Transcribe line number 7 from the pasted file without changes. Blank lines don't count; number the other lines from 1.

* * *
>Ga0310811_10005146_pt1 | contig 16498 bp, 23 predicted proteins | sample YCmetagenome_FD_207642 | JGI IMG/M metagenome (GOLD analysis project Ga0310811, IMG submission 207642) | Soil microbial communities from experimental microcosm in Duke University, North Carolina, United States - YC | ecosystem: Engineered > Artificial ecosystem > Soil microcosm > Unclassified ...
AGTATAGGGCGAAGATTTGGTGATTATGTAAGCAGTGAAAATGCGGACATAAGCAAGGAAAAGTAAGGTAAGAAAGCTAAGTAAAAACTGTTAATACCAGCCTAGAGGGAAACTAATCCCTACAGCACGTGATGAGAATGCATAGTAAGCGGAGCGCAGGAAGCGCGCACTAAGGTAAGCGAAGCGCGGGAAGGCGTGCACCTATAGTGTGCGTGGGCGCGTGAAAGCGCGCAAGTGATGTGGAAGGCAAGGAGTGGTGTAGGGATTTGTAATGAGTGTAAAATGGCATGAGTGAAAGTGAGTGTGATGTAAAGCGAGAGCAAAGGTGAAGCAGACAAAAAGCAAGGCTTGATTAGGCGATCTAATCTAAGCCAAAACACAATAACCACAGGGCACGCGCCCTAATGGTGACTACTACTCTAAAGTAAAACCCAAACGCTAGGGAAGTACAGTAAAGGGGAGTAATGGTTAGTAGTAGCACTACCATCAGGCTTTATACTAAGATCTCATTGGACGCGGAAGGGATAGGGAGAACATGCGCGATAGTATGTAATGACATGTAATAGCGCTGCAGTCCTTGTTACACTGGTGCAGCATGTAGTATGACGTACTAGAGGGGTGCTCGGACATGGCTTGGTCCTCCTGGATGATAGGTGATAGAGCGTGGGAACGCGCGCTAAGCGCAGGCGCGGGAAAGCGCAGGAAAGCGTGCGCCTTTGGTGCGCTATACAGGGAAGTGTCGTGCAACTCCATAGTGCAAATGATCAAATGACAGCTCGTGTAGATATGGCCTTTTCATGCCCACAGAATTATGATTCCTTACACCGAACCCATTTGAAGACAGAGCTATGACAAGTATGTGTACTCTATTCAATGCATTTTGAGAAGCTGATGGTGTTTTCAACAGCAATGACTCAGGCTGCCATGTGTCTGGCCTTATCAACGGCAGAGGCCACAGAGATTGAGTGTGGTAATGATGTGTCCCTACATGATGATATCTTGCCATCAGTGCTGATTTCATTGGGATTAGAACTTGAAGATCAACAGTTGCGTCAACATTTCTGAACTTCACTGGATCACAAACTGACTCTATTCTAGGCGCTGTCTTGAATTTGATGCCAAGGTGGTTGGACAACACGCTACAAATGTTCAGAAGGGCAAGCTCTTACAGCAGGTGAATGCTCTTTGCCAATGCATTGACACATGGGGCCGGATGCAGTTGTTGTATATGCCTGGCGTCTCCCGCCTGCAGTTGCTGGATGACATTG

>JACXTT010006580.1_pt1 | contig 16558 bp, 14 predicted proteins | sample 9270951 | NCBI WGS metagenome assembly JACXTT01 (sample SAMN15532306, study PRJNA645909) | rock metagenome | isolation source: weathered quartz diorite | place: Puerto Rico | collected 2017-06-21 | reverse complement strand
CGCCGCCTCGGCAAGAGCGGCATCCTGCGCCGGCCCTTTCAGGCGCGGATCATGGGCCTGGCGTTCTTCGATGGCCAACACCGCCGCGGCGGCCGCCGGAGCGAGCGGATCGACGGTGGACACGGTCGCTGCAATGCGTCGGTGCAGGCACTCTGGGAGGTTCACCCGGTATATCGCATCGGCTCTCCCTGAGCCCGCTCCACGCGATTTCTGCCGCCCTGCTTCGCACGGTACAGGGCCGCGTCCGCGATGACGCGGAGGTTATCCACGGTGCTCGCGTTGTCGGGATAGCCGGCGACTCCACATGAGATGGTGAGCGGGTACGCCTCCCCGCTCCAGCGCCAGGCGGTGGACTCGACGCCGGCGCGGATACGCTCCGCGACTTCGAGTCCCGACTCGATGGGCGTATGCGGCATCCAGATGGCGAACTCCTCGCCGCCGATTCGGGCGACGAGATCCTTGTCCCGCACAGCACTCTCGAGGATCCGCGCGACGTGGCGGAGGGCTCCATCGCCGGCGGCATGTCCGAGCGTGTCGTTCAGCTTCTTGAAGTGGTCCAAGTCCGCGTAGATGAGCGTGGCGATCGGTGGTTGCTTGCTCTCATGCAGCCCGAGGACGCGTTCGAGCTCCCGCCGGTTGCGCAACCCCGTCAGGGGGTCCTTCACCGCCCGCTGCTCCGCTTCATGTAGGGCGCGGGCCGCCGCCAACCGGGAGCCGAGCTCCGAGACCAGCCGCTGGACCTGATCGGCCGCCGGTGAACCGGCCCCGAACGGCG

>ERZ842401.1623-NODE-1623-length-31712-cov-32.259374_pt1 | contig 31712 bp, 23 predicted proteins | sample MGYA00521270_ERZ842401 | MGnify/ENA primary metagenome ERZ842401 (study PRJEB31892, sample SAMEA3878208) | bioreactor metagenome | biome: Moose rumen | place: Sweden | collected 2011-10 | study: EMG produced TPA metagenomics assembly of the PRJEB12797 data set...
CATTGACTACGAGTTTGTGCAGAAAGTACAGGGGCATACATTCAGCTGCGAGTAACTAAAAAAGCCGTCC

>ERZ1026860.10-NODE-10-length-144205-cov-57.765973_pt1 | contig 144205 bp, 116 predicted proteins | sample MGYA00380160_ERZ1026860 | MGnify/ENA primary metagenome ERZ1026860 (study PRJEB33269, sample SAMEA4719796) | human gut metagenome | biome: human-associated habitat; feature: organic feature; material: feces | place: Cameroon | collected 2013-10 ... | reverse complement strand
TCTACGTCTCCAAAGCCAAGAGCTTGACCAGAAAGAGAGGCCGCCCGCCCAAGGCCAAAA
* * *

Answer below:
>ERZ1026860.10-NODE-10-length-144205-cov-57.765973_pt1 | contig 144205 bp, 116 predicted proteins | sample MGYA00380160_ERZ1026860 | MGnify/ENA primary metagenome ERZ1026860 (study PRJEB33269, sample SAMEA4719796) | human gut metagenome | biome: human-associated habitat; feature: organic feature; material: feces | place: Cameroon | collected 2013-10 ... | reverse complement strand